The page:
Friday, September 26, 2008

Writing & Identity

It's an interesting time for writers, in all senses of that word. On the one hand, print repeatedly gets declared to be dead, only to have innovations re-spark interest in the written word (if not dead tree versions). Even the dead tree market corpse gets fresh blood repeatedly, as Harper Collins announces:
The writer and director of the film Pan's Labyrinth, Guillermo del Toro, is set to tap what has become a rich vein of new vampire fiction, signing up with HarperCollins to write a trilogy of books about a vampiric virus that invades New York.

So what to do? My gut instinct is to continue doing the same thing I've always done in both my fiction writing career and in my academic one: diversify. In academia, it's essential if you want a job. In fiction, it's just my natural restlessness for trying new things. Hence my fondness for Kierkegaard's dictum: "Once you label me, you negate me."

Unfortunately, our capitalist system is all about that labeling, so I'm swimming against the tide (perpetually, right? That's me in a nutshell). It's not so much my refusal to conform, as it is a simple constitutional inability. I may sit down with the idea of writing a simple slice of life story, but somehow prophetic dreams or a ghost show up to complicate things. I might be happy with the results, but publishers like you to stick to the rules.

This approach gets you a lot of rejections. I tend to post only the acceptances here; think of them as that iceberg tip poking above the surface and hiding a whole lot of ballast. Do they play the same role as ballast (it suddenly occurs to me)? Keeping the rest afloat? Nah. They merely perforate your confidence.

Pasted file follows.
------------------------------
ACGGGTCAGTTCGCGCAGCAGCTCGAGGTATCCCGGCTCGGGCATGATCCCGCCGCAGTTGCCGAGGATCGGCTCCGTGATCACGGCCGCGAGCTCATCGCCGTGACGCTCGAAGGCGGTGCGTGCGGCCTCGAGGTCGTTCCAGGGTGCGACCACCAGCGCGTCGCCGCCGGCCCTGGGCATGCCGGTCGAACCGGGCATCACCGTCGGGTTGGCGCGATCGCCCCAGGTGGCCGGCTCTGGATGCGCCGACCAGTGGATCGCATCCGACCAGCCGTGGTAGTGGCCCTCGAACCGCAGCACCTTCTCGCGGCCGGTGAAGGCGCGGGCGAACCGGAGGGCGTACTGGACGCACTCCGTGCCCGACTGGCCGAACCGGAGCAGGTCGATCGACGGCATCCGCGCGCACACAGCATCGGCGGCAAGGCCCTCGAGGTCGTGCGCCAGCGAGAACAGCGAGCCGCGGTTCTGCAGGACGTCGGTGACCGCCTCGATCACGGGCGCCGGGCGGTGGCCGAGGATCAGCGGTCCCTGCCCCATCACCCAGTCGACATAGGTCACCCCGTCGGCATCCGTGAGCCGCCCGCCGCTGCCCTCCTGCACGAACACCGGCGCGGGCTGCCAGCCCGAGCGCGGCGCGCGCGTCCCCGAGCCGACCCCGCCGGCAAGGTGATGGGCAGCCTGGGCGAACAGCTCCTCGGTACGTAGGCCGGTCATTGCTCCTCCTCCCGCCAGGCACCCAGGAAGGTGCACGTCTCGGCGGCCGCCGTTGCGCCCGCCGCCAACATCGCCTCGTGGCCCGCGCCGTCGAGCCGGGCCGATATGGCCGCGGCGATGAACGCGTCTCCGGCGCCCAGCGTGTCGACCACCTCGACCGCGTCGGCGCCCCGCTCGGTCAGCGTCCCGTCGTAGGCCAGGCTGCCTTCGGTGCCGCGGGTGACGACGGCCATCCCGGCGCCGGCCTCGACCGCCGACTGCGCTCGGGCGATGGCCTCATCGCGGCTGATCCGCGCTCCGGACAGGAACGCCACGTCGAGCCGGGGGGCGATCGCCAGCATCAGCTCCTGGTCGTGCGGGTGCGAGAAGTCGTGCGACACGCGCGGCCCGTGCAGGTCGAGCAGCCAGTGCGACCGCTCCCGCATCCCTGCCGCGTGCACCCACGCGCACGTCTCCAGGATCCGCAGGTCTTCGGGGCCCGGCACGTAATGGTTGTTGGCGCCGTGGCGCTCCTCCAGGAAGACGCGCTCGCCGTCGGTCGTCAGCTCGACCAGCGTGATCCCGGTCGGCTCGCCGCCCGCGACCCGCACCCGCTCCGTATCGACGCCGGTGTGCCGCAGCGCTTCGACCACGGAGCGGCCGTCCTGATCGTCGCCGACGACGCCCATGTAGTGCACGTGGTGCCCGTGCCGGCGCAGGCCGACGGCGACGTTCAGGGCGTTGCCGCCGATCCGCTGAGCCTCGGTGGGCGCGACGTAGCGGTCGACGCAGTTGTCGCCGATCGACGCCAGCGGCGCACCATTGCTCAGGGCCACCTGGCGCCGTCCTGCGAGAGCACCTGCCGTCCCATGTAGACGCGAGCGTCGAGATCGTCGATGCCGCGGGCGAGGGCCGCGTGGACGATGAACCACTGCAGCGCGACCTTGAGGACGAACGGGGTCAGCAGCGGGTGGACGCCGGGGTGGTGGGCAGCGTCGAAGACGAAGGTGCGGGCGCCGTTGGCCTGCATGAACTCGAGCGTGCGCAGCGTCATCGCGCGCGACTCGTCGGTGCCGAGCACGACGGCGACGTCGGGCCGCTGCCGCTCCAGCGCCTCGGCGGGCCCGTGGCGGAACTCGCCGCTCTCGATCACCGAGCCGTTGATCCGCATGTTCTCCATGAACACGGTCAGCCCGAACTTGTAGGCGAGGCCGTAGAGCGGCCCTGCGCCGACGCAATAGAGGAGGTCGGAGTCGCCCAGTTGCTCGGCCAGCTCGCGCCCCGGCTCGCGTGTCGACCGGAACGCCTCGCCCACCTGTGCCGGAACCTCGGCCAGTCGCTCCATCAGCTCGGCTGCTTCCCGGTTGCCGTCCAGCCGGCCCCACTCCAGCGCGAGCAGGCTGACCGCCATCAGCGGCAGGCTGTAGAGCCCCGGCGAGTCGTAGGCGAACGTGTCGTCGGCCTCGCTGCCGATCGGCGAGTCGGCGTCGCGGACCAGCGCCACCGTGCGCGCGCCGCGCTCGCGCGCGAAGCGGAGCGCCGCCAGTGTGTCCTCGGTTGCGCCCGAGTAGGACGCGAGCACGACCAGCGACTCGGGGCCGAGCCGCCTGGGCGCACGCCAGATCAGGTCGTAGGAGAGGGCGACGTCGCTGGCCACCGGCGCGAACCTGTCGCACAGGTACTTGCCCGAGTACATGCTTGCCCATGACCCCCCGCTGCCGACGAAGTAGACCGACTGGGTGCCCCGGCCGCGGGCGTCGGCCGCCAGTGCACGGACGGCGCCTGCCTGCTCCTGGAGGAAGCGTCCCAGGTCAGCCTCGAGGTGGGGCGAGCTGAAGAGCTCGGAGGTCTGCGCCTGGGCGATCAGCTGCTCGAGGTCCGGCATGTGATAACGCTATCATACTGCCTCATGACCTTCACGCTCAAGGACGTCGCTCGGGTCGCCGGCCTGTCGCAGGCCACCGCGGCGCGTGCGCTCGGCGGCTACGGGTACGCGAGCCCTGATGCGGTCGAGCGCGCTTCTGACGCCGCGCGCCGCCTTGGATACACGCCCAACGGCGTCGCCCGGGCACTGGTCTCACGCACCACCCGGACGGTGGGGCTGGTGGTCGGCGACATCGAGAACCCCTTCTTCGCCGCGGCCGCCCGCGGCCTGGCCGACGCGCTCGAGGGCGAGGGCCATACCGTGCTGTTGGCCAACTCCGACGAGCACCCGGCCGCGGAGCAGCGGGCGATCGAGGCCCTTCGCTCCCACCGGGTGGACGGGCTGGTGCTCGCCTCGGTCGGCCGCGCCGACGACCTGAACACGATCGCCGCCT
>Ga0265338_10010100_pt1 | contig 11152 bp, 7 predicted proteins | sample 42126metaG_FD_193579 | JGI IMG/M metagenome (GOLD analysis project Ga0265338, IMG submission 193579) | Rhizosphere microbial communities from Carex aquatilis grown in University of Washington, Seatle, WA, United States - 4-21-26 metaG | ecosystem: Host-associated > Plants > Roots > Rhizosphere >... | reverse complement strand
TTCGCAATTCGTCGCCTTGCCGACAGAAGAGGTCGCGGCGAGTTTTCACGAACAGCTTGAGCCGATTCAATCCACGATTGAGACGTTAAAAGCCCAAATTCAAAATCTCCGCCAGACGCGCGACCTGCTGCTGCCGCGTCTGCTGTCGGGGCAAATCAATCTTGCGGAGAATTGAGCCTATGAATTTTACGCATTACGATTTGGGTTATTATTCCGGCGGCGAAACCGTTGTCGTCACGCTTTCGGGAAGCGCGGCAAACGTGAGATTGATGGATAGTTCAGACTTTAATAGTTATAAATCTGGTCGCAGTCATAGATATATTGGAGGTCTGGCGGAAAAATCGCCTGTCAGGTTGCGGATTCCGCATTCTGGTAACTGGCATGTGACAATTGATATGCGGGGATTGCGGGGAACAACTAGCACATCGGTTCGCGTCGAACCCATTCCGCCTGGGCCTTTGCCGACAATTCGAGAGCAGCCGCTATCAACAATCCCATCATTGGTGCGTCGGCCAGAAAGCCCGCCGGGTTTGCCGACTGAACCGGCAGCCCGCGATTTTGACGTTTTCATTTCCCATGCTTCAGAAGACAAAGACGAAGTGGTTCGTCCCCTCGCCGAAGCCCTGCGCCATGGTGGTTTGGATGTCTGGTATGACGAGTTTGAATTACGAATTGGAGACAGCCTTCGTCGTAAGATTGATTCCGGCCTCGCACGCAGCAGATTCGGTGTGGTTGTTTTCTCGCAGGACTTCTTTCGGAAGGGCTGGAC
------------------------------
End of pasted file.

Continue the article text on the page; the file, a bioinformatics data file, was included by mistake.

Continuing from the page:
I have reconciled myself to the fact that I will always have a small audience (but a much appreciated one, I assure you all); nonetheless, I'll always yearn for more people to read my words. There are few greater pleasures.

1 comment:

C. Margery Kempe said...

Then again, maybe I just don't have enough twelve year-old readers. Ignoring the anti-intellectualism of statements like "It's not just that these books, unlike adult literature, have been left unsullied by professors turning them into objects of tedious study" (and might leave you "pore" indeed, if only in homonyms), books do have a greater effect when we are more open to their effects. The truth is most people do ossify at an alarming rate and become incredibly boring.

Here's to the resilient minds of my friends! May you never ossify.

[Tip o' the hat to the fictionmags list for this link]